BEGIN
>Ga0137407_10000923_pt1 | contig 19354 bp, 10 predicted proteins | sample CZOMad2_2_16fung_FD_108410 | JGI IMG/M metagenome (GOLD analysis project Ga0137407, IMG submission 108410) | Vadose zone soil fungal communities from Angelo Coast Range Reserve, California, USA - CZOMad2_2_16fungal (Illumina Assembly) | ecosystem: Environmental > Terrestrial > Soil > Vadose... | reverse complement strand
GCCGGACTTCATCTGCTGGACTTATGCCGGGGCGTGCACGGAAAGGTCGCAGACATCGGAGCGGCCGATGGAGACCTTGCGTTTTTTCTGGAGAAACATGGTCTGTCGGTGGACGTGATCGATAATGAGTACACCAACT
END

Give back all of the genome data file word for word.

>Ga0137407_10000923_pt1 | contig 19354 bp, 10 predicted proteins | sample CZOMad2_2_16fung_FD_108410 | JGI IMG/M metagenome (GOLD analysis project Ga0137407, IMG submission 108410) | Vadose zone soil fungal communities from Angelo Coast Range Reserve, California, USA - CZOMad2_2_16fungal (Illumina Assembly) | ecosystem: Environmental > Terrestrial > Soil > Vadose... | reverse complement strand
GCCGGACTTCATCTGCTGGACTTATGCCGGGGCGTGCACGGAAAGGTCGCAGACATCGGAGCGGCCGATGGAGACCTTGCGTTTTTTCTGGAGAAACATGGTCTGTCGGTGGACGTGATCGATAATGAGTACACCAACT